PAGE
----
Are times changing, or was October nothing more than an optimal arranging of circumstances in favour of Audi’s smallest sedan?
Audi USA sold more A3s than A4 sedans in October 2014, a serious shift from a year ago when the old A3 hatchback was dead and Audi sold 3040 A4s.
Before we assume this will be the new way forward for Audi in America, remember that the A4 is at the end of its rope. The next generation A4 has already been spotted in camo form, and while the current car clearly remains competitive in the marketplace, it is an older design.
The A3, on the other hand, was released in the United States in new sedan form earlier this year.
Additionally, the A4’s figures don’t take into account the Allroad (basically a jacked-up and cladded A4 Avant, which is no longer available in North America) and the A3 lineup’s second offering, a convertible, began reaching showrooms this fall. Include the Allroad in the A4’s total and the A3 trailed the bigger car by 292 units in October. The A3 Cabriolet, meanwhile, makes up 17% of all A3 inventory as we speak.
Nevertheless, it’s a meaningful moment in time, a snapshot of a downward-stretching “luxury” market that needs additional entry-level models to create greater volume. Along with the 2380 A3s Audi sold in October 2014, there were another 683 Q3 crossovers. Together, they accounted for one in five Audi sales last month.
The brand’s best-selling Q5 was up 6% to 3571 units, equal to 24% of all Audi sales. Top-end models – A6, A7, A8, Q7 – collectively rose 7% to 4671 October sales, 31% of the brand’s total. Equivalent lineups at Mercedes-Benz – E-Class, CLS-Class, S-Class, GL-Class – have produced 40% of the brand’s (significantly higher) sales through the first ten months of 2014.
Yet so often this year, the more interesting shift in the premium market has seen Audi consistently outselling Cadillac: in April, May, June, August, September, and October, and by 4681 sales year-to-date. Cadillac outsold Audi by nearly 25,000 units in the U.S. last year, when Cadillac sales jumped 22% and Audi rose 13%. One key difference between the two brands is the breadth of Audi’s lineup at the top and bottom of the range. While not Mercedes-Benz-like, Audi’s broad range makes the narrow scope of the Cadillac portfolio all the more apparent. Cadillac lacks products which could directly take on the TT, R8, A8, A7, Allroad, and Audi’s new entry-level cars, the A3 and Q3.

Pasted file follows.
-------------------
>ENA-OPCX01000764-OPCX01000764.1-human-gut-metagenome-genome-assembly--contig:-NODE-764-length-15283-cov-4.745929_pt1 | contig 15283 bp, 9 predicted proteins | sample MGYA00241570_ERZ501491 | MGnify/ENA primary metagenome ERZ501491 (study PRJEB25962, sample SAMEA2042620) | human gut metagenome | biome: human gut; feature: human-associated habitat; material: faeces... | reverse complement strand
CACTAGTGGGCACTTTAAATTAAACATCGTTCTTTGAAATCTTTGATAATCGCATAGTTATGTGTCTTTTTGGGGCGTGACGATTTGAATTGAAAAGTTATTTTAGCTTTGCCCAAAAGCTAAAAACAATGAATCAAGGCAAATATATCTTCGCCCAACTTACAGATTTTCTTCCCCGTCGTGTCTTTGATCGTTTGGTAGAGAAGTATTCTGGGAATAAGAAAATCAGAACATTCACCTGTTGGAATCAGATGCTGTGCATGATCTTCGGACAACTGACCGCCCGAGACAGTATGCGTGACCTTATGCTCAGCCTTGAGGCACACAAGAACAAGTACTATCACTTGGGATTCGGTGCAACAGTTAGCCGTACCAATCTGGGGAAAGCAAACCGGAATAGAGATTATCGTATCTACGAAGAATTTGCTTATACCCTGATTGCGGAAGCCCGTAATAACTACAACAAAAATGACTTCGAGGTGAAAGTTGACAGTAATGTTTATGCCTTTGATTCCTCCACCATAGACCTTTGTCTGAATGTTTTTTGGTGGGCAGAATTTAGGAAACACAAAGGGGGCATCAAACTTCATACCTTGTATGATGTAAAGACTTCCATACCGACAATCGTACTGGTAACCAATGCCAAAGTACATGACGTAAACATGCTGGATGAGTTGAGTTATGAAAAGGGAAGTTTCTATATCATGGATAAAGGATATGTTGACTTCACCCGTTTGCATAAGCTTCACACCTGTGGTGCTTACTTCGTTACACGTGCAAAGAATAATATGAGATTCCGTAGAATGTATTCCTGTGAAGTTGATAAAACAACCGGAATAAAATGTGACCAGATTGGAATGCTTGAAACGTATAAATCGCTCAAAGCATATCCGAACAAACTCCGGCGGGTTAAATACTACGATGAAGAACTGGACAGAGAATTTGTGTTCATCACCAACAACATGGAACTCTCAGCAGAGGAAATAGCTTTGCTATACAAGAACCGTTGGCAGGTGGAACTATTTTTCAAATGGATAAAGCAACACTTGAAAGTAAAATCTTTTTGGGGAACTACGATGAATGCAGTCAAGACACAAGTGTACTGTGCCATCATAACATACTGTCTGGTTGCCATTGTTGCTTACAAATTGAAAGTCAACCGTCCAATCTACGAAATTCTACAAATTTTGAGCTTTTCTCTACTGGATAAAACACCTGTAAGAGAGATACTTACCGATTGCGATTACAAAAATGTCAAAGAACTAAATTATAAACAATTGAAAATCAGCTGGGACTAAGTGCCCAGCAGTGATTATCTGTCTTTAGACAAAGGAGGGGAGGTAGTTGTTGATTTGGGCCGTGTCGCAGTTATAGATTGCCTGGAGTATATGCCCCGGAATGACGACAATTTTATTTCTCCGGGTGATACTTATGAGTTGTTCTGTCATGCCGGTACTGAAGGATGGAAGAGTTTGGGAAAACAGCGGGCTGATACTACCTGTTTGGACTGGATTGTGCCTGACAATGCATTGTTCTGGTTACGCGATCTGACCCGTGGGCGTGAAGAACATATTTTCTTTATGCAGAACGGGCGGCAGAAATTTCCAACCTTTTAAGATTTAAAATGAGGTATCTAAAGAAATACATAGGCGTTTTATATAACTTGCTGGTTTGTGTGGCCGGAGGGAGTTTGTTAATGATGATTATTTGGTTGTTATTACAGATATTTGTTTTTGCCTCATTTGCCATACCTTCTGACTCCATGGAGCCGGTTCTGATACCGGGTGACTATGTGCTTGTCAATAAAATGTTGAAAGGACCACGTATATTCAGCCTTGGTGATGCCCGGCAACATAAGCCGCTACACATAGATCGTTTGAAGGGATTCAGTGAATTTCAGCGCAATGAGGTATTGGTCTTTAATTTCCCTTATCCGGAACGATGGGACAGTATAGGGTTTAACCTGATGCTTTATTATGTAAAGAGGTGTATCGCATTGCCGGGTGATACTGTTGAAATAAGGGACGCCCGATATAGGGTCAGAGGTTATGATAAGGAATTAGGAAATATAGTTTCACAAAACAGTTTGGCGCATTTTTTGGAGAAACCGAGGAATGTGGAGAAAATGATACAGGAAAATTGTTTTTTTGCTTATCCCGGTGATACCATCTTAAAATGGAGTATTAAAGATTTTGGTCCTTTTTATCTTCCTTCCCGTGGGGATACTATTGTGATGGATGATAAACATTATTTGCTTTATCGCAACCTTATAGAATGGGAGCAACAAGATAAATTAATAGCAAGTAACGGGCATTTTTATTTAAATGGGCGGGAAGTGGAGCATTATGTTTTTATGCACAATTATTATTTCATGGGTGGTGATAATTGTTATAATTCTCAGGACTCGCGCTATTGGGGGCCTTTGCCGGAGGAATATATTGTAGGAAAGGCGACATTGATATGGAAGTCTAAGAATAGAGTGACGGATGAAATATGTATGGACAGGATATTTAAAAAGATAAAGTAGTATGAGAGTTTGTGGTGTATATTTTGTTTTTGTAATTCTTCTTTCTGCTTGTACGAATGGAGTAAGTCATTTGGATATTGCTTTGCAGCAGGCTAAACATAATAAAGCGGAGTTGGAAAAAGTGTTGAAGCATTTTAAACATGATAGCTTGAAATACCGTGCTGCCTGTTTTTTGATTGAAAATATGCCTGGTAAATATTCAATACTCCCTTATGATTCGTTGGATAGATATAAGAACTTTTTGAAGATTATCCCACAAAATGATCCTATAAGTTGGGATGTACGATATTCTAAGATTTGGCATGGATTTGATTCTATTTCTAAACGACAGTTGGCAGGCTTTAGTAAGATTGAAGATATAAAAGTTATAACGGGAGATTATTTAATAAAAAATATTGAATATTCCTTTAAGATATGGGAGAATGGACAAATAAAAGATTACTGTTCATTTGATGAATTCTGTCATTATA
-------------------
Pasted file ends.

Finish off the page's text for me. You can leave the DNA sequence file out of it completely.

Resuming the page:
Together, those vehicles were responsible for 28% of Audi sales last month. At Cadillac, their non-existent rivals produced 0% of the brand’s October sales.
Cadillac’s missing parts creates a story for another day and an issue their new boss, Johan de Nysschen appears willing to take a look at only if it means Cadillac will make more money.
Back among German automakers, the A3 trailed Mercedes-Benz’s CLA by 216 units in October 2014 but leads the CLA by 1512 sales since the beginning of April, when the A3 arrived in real numbers. The GLA, in its second month, outsold the Q3, in its third month, by 1324 units in October.
When luxury automakers dive down to this price bracket, volume certainly matters. How much relevance Audi places on the A3’s A4-beating performance in October is another matter, of course, not just because of the A4’s age. With numerical assistance from a wagon, the A4 was actually the more popular product last month. Imagine that, a wagon, of all things, helped the A4 rise to the top of Audi’s car leaderboard.
Regardless of their position in the rankings, the new A3 has undeniably been a far more successful car for Audi USA than the old hatchback. Audi has already sold twice as many A3s in the last seven months than the old model ever managed in a full calendar year.